OK, listen, we gave this whole communal snack-sharing thing a fair shot, right? Can we call it quits already? I’m not talking about birthday treats or class holiday parties or any kind of special occasion. That’s fine, mamas, I get it. I’ll wait until the last minute and forget anyway and pull up to the school or field a hot mess and dump shopping bags of food and sheepishly walk away the intricate failure that I am. But I’ll happily comply. No, I’m talking about the classrooms that rotate feeding responsibilities with a monthly calendar, and the sports teams with the schedules where each game lists the “snack parent” right next to the start time, and the scout meetings where we all have to take a freaking turn feeding each other’s kids. Enough! Feed your own precious kid, and I’ll feed mine.
Normally I’m all about sharing. And teamwork. And the sisterhood of motherhood and the village mentality and all that jazz. I’m basically a communist (the good kind!). But we have to stop the snack insanity! Why? Because my kids only eat about six things ever, and four of them are yellow and processed and either square- or fish-shaped. So if you’re bringing chick pea salads or fresh broccoli, that’s endlessly thoughtful, and we’re all really impressed that your kid considers that a snack, but my kid ends up feeling hungry. And if you’re swinging in the other direction and bringing king-sized Hershey bars? Your generosity is admirable and your cool points are sky-rocketing, and we’re all really jealous that your child doesn’t react to 41 grams of sugar like a frat boy on bath salts, but my kid ends up either pissed AF at me for not being allowed to devour a king-sized Hershey bar an hour before bedtime (weeknight soccer games are the worst!) or sobbing in time out. And don’t get me started on how impossible it is to explain to younger siblings why Sissy alone gets wicked snacks thrown at her as we climb into the car and she wedges between their two car seats twice a week on the way home from games.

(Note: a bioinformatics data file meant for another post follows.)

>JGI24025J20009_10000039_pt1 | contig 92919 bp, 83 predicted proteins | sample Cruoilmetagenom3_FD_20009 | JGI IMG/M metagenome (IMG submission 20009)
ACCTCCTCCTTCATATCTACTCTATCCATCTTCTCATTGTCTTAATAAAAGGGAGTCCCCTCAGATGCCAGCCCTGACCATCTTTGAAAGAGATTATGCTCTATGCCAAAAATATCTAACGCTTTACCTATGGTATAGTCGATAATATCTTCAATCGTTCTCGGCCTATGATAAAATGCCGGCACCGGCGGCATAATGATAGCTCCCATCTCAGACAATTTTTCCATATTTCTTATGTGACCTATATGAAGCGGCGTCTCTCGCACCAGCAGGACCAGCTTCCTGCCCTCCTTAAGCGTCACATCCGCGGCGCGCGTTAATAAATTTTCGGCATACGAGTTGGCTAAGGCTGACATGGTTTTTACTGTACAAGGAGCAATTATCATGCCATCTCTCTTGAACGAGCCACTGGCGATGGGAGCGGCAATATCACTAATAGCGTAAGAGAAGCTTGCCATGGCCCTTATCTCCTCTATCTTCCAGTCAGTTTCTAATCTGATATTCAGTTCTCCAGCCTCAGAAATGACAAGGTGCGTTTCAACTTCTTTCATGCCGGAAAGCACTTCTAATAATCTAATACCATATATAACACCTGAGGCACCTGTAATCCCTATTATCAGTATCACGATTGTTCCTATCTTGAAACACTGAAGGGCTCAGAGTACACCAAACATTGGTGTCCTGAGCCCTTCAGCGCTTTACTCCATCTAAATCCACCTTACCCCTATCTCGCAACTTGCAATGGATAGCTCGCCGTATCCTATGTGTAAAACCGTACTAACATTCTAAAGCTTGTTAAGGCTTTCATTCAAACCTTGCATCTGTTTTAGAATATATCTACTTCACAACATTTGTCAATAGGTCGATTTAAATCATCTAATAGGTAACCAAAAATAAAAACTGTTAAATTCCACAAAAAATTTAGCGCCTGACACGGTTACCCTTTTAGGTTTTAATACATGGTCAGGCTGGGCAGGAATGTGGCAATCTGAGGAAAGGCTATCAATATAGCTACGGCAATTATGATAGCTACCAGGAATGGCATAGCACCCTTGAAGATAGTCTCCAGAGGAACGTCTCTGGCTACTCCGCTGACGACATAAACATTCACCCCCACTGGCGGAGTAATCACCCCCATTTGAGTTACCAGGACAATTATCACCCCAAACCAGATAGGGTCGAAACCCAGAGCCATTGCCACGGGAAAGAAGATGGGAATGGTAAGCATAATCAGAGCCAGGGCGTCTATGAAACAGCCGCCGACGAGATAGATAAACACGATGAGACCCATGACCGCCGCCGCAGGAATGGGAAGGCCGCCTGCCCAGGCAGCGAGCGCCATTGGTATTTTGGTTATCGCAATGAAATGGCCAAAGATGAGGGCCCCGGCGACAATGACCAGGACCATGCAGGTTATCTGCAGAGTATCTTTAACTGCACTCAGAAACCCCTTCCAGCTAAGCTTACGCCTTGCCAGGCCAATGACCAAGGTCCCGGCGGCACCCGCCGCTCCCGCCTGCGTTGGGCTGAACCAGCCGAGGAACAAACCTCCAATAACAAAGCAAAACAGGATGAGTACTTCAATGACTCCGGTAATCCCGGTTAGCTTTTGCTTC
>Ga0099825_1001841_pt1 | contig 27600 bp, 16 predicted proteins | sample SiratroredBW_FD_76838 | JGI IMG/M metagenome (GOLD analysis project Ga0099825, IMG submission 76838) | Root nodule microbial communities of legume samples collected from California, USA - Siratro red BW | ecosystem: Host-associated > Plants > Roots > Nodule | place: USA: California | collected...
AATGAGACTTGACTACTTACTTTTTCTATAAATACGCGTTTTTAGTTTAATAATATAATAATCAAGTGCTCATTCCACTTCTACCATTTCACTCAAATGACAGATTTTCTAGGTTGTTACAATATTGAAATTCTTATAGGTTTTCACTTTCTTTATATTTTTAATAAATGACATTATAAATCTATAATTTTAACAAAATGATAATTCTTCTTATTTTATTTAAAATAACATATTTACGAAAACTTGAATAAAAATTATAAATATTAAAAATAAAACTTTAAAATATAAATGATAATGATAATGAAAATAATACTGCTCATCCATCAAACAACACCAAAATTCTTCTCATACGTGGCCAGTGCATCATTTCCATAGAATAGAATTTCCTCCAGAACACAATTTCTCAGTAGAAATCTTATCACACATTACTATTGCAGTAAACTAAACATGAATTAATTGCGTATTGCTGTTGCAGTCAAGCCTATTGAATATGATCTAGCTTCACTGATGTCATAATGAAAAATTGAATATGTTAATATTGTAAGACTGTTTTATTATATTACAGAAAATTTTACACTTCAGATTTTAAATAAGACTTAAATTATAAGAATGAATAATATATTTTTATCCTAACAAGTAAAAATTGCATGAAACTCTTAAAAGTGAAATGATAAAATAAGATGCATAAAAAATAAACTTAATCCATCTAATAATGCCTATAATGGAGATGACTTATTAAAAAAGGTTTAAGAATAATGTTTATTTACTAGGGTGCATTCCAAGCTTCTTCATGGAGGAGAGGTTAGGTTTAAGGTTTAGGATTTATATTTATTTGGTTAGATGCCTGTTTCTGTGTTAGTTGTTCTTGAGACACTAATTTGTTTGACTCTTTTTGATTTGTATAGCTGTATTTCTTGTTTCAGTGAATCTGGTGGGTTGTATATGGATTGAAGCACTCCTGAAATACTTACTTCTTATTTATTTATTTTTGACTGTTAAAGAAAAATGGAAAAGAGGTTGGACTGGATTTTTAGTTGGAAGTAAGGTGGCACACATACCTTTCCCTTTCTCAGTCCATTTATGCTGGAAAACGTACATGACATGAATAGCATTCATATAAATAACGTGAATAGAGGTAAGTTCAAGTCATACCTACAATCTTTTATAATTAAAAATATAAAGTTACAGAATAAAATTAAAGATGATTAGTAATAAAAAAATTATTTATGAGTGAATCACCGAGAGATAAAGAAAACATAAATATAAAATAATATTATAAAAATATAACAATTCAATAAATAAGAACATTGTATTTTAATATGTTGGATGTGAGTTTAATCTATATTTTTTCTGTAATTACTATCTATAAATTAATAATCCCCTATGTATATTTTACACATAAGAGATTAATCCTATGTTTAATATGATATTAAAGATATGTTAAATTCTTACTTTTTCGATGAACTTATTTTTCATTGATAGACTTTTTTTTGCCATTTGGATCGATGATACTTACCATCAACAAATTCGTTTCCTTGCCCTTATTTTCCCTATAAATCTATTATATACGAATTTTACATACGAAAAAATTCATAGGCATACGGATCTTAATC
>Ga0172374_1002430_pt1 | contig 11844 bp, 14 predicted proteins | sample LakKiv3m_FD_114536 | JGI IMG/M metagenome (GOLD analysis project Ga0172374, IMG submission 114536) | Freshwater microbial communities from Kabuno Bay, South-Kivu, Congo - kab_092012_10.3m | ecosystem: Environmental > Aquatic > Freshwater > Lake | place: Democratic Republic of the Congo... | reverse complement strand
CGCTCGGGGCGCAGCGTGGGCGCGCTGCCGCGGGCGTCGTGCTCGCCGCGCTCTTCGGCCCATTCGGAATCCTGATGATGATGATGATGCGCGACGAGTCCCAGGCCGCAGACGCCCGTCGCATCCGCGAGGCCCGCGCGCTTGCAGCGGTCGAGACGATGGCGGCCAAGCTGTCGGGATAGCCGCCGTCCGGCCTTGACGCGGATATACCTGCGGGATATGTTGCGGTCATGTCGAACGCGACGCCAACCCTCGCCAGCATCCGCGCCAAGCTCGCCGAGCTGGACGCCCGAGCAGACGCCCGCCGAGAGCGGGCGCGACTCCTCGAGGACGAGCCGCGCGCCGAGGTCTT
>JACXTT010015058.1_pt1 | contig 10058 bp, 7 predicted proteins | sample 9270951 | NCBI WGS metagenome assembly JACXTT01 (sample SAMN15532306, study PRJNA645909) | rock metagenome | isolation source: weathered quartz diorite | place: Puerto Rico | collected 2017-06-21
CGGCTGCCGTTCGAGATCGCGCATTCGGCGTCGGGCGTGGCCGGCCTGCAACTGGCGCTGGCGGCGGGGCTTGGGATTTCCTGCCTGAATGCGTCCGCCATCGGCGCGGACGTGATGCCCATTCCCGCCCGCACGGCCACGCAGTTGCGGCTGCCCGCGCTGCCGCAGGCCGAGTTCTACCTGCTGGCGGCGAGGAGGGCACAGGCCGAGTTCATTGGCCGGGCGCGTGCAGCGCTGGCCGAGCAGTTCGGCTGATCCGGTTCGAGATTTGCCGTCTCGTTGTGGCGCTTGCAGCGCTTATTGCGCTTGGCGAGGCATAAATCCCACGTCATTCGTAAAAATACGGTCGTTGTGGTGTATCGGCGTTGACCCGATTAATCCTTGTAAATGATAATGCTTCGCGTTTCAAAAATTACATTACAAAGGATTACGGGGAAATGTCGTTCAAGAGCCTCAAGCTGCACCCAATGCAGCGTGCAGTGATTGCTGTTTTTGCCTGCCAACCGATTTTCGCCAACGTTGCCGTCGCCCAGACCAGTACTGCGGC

Stop the snack insanity because it’s 6:15 on a Monday night, and here I am in the grocery store, panic-buying tomorrow’s soccer snack, and I don’t know jack squat about what I need. How many kids are on the team? Do I need food and drink? Can I get away with just these squeezy applesauces, or do I need to add something more solid? What did they eat last game? Was it better than my snack? Twenty-eight bucks sure feels like more than I want to spend on snacks. Do any of the kids have allergies? Is my babysitter going to drop the kids off before I get home? I wasn’t supposed to stop anywhere, but after a full day of work and an hour commute, I simply couldn’t face this shopping trip with three kids in tow. And did you know Hillary Clinton was campaigning in the city I work in this afternoon, so my commute was even longer than usual? DID YOU EVEN CONSIDER CLINTON CAMPAIGNING WHEN YOU SCHEDULED ME TO BE SNACK PARENT?
Does this raise larger questions about my parenting in general? About my involvement in my children’s lives? About my civic responsibility to understand peanut allergies? Of course it does. But I don’t need some last-minute, rescheduled weeknight soccer game to elicit that.
Here’s the thing: I am legally and morally responsible for feeding my own child already. And you are for yours. And for the most part, that’s been working our just swell. How about we use this sisterhood deal to say, “Hey, mama, let’s make this easier on ourselves.”
We love our kids. They drive us crazy. We write about it instead of going insane.